ADLINK Technology has continued its commitment and support to customers who have designs based on the ETX computer-on-module form factor. ETX is one of the earliest computer-on-module form factors. After more than two decades, its popularity is only second to COM Express when it comes to installed user base. With the recent discontinuation of the hugely popular Intel Atom processor N270, many customers are searching for an ETX module replacement to keep their systems up and running.
They are in need of an ETX drop-in solution at both hardware and software levels (Intel-to-Intel) with equivalent or improved performance and a better thermal envelope to simplify the transition. The problem is that customer’s current module suppliers may not have ETX on their roadmaps anymore. Since ETX is no longer a viable choice for completely new designs, many earlier manufacturers have moved on and dropped out of the ETX market.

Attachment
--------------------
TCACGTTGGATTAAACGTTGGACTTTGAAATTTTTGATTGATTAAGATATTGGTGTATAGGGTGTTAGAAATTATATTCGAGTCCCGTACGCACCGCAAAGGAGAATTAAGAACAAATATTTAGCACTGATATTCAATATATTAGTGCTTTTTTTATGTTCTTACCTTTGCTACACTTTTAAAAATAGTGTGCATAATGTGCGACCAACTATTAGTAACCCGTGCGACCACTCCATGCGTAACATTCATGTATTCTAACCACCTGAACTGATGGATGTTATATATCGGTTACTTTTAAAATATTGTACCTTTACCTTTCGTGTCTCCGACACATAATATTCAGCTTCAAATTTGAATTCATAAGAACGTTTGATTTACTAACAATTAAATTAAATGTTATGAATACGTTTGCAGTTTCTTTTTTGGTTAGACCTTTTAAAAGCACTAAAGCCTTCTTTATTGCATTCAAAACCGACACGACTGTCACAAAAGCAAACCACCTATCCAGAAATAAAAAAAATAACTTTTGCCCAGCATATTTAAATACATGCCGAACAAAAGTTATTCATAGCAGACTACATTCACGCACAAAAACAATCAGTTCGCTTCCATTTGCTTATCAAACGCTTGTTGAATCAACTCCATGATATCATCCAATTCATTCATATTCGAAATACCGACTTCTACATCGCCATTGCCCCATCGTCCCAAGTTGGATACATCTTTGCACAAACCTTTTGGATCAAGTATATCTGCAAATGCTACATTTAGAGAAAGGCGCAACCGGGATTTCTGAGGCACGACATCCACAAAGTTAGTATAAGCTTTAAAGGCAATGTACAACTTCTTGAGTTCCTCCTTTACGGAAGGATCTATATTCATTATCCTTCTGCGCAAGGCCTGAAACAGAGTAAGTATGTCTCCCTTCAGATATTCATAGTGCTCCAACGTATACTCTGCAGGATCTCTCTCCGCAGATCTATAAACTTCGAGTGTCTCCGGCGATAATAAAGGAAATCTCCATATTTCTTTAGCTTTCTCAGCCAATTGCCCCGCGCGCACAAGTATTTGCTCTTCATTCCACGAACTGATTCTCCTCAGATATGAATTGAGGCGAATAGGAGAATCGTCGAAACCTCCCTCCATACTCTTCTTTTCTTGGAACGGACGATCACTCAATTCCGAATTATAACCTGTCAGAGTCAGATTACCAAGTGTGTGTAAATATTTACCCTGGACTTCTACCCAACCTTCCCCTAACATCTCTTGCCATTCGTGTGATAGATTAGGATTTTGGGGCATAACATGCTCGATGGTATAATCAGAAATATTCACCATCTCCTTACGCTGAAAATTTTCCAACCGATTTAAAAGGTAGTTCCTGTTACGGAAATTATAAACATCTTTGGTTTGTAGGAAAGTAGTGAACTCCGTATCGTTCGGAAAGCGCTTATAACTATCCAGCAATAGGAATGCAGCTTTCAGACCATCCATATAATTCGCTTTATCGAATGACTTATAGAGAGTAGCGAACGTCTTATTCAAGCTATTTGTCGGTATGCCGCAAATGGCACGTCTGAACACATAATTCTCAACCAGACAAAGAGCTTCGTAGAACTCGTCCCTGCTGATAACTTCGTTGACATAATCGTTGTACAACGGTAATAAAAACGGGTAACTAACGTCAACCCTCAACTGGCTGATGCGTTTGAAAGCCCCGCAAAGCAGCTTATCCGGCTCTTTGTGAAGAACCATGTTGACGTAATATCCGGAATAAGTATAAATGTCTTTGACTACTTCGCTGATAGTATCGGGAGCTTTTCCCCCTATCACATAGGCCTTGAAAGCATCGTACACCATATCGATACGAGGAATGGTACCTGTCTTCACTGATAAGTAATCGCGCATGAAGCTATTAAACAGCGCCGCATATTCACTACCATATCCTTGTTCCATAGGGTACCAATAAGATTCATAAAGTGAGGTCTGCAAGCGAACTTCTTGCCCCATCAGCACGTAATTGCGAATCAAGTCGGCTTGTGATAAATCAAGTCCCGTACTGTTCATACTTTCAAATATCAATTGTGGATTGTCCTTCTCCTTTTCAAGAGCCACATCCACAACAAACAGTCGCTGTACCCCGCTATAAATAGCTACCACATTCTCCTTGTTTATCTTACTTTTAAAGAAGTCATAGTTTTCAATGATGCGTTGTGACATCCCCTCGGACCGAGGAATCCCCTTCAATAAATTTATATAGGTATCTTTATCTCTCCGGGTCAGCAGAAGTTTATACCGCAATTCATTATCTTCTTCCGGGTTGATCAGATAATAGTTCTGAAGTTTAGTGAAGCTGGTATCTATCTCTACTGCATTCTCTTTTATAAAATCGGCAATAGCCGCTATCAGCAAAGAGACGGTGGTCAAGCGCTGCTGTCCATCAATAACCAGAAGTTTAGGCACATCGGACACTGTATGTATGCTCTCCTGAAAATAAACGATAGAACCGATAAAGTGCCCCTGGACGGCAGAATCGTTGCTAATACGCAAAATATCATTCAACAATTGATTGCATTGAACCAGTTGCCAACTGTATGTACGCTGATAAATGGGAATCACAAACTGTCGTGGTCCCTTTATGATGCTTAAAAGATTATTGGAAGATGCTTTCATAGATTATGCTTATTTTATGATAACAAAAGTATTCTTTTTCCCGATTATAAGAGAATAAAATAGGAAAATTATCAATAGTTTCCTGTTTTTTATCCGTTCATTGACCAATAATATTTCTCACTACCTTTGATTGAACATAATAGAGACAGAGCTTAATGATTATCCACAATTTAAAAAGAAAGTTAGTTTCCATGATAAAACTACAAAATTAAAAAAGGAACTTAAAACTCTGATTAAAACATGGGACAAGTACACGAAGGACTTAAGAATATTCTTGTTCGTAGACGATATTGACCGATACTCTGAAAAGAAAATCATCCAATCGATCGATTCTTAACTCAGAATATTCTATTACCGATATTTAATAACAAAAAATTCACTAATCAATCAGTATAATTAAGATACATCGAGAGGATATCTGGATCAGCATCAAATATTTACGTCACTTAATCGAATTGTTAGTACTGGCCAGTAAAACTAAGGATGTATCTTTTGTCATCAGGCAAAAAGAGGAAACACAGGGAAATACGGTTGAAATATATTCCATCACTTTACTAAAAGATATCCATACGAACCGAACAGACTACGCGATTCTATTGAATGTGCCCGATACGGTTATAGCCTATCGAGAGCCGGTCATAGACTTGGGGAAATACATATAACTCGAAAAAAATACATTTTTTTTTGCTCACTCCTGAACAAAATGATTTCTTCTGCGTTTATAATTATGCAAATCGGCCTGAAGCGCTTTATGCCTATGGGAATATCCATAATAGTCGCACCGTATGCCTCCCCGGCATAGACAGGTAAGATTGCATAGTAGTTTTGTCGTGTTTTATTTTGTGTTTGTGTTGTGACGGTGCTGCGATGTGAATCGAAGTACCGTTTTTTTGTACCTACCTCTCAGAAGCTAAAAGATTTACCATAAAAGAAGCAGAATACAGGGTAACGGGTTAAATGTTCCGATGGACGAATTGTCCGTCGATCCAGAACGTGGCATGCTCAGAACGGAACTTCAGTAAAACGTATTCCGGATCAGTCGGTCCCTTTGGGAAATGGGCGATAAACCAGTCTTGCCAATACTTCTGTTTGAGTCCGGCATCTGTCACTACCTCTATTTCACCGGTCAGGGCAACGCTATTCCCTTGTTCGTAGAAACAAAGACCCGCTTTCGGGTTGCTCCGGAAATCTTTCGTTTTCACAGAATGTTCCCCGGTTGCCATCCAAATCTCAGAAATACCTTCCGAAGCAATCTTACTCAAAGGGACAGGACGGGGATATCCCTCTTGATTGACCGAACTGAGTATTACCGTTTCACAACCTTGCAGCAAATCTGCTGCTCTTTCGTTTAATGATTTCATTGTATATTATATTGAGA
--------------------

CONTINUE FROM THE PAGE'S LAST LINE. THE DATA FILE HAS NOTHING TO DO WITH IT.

ADLINK’s solution is the ETX-BT, based on the Intel Atom processor E3800 series SoC (formerly Bay Trail). This Intel Atom product family is possibly the last processor that can fully support all ETX legacy interfaces: PATA IDE, ISA bus, PCI bus, serial/parallel ports, VGA and LVDS (Hsync/Vsync mode). The ETX-BT is available in both commercial (0°C to 60°C) and Extreme Rugged (-40°C to +85°C) versions and has a life cycle of 10 years, keeping in line with Intel’s warranted life cycle for the Intel Atom processor E3800 series of 15 years from release.
ADLINK was a pioneer in the ETX form factor computer-on-module market, and continues to support its users in sustaining and extending the life of their existing ETX-based system.
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